When I meet people during the day, I try to imagine how I can make this person’s day a little better. It doesn’t have to be anything fantastic, just a kind word at the right time or holding the door for someone. Simple things to make each day better.

  2. Bilal Ojjeh

    Many thanks Cynthia for your great article. I fully subscribe to what you wrote.

    Two quick thoughts:
    1) Job descriptions are often void and hence attract a lot of the wrong candidates. Companies should better articulate the jobs they are seeking to fill.
    2) The way companies decline candidates has a tremendous impact on the employer brand / market brand of the company. In addition to the human element you raised, companies can save advertising dollors by treating their declines properly.

    Bilal Ojjeh, Founder and CEO
    http://www.MBA-Exchange.com
    http://www.Careernomics.com

  3. Carol Barber

    NICE post, Cyndy! The old saying — ‘what goes around comes around’ — will eventually have meaning for many of today’s job-seekers. Right now, they might refer to the “black hole that swallows resumes,” but when the economy finally recovers, they will remember the brands that took the time to just be kind. And perhaps, those will be the companies they’ll continue to buy from, decide to do business with, and recommend to their friends. No matter what business we’re in, candidates are our customers or potential customers, which makes just being NICE priceless. As Kathy noted in her post, the smallest kindness can make someone’s day. I think we can all make time for that!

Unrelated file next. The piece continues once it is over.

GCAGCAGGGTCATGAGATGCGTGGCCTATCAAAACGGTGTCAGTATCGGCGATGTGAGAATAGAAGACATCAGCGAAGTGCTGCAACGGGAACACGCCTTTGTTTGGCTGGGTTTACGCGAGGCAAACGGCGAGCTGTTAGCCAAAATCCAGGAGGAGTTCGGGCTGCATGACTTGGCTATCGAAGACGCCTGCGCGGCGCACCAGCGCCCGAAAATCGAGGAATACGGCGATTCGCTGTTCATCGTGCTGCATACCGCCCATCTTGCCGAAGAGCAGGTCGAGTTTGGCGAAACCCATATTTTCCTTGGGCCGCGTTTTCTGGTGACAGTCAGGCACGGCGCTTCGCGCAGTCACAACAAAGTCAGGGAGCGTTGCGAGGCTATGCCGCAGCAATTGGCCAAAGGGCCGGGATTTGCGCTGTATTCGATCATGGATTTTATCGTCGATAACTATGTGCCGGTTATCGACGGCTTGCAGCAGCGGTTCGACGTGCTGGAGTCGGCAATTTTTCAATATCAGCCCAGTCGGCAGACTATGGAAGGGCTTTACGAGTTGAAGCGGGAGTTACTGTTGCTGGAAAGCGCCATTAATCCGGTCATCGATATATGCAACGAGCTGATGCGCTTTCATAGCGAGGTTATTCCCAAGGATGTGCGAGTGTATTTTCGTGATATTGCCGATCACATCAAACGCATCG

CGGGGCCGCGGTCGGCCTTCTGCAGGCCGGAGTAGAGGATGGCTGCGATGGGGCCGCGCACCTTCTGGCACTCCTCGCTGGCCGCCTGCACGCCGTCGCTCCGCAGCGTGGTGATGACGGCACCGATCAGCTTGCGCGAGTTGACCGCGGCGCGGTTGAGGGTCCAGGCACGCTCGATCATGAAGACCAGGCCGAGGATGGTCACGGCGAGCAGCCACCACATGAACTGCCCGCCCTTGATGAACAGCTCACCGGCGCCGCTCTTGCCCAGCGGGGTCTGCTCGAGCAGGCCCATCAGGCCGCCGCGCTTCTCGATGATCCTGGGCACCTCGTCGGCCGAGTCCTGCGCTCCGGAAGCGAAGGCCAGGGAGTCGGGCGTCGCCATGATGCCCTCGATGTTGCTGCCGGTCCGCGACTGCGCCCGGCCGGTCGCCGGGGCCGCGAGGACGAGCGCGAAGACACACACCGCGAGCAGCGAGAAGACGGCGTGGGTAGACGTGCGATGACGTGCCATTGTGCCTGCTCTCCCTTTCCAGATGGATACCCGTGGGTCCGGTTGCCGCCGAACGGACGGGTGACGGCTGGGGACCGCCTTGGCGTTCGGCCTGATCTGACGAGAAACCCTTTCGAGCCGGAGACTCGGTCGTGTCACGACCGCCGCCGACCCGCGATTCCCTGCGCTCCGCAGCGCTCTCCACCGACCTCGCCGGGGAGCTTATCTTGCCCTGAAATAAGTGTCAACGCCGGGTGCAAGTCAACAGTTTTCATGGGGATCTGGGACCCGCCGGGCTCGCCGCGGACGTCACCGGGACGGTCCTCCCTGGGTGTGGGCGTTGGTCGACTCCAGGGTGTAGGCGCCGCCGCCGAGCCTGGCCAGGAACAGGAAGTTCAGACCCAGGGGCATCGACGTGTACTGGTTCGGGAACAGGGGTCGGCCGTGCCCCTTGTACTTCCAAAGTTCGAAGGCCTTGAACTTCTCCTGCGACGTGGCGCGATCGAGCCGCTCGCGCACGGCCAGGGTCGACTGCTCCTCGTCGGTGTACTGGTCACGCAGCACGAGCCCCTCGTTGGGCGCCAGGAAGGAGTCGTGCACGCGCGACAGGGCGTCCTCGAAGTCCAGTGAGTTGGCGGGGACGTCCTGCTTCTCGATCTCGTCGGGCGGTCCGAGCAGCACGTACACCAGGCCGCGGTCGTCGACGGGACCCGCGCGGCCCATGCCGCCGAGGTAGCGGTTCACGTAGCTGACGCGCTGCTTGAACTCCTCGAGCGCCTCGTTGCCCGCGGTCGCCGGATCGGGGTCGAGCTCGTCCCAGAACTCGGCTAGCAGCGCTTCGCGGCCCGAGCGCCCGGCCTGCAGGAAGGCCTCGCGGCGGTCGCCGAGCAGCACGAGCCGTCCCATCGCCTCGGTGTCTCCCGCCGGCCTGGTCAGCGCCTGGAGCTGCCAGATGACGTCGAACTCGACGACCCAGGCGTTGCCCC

4. C.T. Trivella

    Kathy–Thanks for your comments. It is so much easier to understand another person when we can put ourselves in his/her shoes. And I totally agree with what you say about how a small act of kindness can make someone’s day.

  5. C.T. Trivella

    Thanks, Carol. I agree with what you say here. A bad word travels much farther than a good one. And yes, candidates will remember those organizations that showed their humanity.

  6. Kim Samuel

    Cynithia, good timing on this as the one complaint I hear from friends who are unemployed is that resumes seem to fall into a black hole, and worse, when they do interview, sometimes they get lost after that and never hear back. As the new staffing director for my company, I held a workshop this week with fellow HR professionals in our organization. Our goal was to reduce cycle time, but we also discussed candidate care. We came up with a rule that no active candidate should go more than 5 business days with an update or some communication from someone in our organization.

  7. C.T. Trivella

    Good for you Kim! I applaud your initiative to bring that added touch to your recruiting structure. It will pay off for you with dividends! Thank you for your comments.